Through the eyes of animals: perspective and effect

“…a horse’s life is maybe even more important than a man’s, ’cause a horse hasn’t got no evil in him except any that’s put there by men…”

– War Horse by Michael Morpurgo

War HorseAfter seeing War Horse in a pre-screening and blogging about it, I’ve been thrilled to watch the responses of others who have gone to see “War Horse” or who have read the book, which is sitting high on the Kindle Bestseller list (even though the book was published back in the 80s.)

What is it about this story that is so gripping? 

What is it that has touched so many people? 

What is it that keeps people from even going to see it?

The animals. Seeing the war through the eyes of a horse, taken from his serene country home to enter the torrent of slaughter and death in the Great War battlefields.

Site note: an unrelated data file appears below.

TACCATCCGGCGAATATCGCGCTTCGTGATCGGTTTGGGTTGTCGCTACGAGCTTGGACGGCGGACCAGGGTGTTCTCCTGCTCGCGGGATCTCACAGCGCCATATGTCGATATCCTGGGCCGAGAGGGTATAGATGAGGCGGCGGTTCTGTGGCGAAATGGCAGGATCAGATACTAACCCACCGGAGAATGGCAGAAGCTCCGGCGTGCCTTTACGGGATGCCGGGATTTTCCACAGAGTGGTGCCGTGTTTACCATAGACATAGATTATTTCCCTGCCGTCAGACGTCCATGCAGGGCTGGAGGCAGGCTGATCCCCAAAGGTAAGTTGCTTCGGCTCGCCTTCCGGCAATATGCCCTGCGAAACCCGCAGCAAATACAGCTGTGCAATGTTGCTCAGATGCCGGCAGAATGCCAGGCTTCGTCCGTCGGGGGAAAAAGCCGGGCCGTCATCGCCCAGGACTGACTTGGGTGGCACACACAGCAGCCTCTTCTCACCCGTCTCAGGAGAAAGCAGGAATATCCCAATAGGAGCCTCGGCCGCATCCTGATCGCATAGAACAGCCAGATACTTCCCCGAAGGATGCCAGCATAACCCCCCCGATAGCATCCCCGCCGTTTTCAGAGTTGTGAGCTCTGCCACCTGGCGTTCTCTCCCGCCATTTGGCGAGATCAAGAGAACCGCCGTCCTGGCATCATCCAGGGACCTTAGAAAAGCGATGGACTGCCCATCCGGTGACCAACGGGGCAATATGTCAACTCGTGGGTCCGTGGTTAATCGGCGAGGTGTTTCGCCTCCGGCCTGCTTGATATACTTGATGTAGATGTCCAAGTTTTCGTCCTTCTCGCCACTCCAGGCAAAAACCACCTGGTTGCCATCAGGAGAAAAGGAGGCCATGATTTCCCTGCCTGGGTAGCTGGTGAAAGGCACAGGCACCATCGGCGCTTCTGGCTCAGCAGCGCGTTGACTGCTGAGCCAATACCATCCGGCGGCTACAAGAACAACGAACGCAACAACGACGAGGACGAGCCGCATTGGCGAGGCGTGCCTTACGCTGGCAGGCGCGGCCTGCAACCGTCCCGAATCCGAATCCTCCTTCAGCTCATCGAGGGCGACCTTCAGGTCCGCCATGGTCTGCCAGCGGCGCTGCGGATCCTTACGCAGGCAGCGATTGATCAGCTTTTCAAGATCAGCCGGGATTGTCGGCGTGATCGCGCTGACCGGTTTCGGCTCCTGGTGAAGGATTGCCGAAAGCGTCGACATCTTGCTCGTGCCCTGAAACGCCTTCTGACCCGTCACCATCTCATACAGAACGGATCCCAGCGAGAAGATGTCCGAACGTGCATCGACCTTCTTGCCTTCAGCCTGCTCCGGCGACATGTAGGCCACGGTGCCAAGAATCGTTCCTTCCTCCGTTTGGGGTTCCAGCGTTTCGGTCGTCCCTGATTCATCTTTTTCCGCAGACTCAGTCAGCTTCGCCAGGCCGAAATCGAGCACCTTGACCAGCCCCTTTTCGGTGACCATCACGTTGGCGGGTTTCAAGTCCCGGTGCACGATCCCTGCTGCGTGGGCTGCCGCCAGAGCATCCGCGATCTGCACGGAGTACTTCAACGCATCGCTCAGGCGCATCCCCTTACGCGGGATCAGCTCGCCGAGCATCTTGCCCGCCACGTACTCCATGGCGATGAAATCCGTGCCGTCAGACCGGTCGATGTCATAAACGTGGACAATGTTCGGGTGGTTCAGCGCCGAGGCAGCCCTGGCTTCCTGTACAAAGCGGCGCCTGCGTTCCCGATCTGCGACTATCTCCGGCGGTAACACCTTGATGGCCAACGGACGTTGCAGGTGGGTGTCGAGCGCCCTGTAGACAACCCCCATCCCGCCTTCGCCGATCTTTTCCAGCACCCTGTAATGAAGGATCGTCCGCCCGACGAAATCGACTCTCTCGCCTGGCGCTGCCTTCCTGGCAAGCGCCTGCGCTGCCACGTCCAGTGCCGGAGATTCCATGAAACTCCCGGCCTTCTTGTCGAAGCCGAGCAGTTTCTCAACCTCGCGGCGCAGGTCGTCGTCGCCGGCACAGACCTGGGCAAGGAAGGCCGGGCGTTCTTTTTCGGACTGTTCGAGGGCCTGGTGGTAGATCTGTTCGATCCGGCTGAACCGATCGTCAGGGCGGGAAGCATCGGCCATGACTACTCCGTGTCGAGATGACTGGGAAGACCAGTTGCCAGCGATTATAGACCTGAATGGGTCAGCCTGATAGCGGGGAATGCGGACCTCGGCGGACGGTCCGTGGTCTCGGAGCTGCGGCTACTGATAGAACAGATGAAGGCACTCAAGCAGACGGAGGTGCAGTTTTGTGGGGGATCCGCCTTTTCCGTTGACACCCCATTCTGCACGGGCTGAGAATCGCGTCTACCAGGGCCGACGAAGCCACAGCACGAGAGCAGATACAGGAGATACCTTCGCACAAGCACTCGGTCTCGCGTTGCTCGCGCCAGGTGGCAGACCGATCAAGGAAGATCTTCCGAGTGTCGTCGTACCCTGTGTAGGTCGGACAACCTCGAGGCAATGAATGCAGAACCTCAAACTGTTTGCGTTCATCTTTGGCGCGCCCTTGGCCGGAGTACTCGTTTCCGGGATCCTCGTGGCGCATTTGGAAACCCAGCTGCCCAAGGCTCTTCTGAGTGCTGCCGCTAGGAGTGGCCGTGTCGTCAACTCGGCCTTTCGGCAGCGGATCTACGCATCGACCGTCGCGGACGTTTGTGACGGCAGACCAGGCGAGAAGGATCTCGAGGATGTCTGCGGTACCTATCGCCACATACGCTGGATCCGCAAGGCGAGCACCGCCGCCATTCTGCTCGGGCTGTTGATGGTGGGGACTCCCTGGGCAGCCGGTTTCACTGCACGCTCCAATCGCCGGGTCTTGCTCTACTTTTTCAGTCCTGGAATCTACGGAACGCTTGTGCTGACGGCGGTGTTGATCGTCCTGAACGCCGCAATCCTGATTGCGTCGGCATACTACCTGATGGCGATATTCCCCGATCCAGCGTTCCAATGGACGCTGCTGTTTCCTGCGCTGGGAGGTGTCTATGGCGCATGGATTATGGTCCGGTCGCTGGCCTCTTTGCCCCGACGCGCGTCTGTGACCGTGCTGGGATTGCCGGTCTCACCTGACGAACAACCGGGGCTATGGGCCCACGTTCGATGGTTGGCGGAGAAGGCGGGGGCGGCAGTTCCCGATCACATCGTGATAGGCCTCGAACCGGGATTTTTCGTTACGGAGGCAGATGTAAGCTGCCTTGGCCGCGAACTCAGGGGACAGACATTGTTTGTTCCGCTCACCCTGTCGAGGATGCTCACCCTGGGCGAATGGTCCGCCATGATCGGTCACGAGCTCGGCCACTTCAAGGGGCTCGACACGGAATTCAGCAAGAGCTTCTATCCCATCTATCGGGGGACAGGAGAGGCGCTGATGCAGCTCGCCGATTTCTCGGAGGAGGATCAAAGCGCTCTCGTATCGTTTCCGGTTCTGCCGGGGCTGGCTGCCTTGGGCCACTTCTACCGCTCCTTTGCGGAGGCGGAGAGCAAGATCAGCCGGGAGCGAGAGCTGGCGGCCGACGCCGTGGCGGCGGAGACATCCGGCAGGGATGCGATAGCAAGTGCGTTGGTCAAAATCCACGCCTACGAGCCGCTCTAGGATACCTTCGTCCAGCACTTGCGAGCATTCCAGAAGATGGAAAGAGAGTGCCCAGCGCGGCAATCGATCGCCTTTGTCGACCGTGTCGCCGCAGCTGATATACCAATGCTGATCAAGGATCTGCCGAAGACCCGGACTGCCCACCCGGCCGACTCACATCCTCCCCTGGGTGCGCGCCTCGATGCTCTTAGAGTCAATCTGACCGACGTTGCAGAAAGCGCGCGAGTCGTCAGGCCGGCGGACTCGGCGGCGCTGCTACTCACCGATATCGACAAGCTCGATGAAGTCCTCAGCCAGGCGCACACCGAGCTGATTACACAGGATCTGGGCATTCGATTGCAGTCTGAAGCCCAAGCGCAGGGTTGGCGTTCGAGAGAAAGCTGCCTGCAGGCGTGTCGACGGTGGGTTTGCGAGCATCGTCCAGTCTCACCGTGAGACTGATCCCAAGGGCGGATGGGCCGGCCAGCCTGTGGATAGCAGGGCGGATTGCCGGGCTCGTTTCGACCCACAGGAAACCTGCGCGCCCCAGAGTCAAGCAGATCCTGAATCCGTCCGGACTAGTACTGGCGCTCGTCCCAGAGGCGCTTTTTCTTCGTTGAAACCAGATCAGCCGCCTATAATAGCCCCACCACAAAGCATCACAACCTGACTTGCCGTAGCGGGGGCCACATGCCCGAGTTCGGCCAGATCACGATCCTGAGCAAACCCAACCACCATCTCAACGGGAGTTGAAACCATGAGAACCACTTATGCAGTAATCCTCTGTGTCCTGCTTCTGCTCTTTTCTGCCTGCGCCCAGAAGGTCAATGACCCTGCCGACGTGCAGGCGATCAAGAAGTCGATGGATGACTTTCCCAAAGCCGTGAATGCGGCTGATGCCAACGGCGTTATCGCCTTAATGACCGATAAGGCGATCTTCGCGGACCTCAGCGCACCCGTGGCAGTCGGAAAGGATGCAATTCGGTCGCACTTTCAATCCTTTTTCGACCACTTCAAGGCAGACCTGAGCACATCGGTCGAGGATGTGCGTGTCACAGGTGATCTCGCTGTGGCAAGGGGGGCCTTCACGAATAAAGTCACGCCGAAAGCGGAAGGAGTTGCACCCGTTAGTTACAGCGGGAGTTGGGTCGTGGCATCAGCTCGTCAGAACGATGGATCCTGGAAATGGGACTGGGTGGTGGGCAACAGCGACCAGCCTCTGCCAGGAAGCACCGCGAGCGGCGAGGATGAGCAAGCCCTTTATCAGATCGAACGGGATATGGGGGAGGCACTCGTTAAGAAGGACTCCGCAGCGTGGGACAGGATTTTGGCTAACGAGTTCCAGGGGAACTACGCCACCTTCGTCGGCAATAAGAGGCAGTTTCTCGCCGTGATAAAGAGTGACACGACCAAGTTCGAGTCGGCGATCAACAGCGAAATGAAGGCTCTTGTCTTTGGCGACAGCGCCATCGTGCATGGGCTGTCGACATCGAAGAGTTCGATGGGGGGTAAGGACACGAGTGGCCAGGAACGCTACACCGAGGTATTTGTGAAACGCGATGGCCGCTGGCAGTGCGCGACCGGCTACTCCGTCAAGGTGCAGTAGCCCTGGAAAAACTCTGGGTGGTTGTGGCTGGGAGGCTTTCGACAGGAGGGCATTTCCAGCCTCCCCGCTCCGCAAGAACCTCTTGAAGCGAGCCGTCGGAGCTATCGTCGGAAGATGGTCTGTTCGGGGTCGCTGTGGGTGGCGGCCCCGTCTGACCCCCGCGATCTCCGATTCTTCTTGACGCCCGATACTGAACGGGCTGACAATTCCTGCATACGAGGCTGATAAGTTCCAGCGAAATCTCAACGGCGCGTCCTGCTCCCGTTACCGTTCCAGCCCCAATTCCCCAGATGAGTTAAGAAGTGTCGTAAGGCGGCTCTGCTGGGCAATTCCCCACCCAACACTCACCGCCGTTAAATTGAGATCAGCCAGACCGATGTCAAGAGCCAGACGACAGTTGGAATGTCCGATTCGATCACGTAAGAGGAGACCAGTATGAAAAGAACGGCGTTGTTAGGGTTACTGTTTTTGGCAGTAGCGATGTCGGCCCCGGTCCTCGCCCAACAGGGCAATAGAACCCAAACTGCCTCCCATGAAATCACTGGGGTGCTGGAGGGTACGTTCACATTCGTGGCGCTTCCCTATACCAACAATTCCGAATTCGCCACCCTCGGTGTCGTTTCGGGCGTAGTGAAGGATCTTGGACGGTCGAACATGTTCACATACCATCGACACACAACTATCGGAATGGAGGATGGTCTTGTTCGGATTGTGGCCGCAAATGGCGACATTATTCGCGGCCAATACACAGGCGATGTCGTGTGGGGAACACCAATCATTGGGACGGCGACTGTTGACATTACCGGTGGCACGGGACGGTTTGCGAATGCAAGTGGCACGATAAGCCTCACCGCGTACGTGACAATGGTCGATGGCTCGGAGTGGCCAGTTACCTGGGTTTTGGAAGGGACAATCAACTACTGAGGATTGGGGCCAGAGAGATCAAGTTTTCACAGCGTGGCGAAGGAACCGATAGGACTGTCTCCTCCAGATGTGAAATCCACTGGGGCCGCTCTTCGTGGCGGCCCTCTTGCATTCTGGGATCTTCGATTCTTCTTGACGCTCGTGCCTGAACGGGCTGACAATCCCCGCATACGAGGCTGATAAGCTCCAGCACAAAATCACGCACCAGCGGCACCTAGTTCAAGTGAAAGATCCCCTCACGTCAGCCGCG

I have friends who can watch violent movies without flinching. Human-on-human violence is almost overdone that we’re immune to it (cue the Hunger Games reference). But at the thought of going to see “War Horse,” they balk and say, “I couldn’t handle watching that…”

Think Old Yeller. Where the Red Fern Grows. Bambi. These movies all deeply touch their viewers. And for most people, watching them once is more than enough.

As a long-time animal lover, horse owner and advocate, these movies and books all deeply touch me as well. What touches me more is the bringing to light of issues that the public largely ignores. Animal abuse and abandonment, shown even through snips and scenes of this powerful movie, are even more real today than they were in 1914.

War Horse has earned some award nominations and mixed reviews but still ranked well among box offices. But if telling these stories by focusing on these animals is “too hard” for some viewers, does it accomplish it’s goal?

Have you seen War Horse yet? Weigh in with your thoughts in the comments, please!

More about Nicole

Community Champion at Buffer ~ writer ~ reader ~ urban homesteader ~ former rodeo queen ~ @nmillerbooks

  • Loved that movie! I wondered how they did the barbed wire scene. Having tangled with that stuff myself in the past, that got me.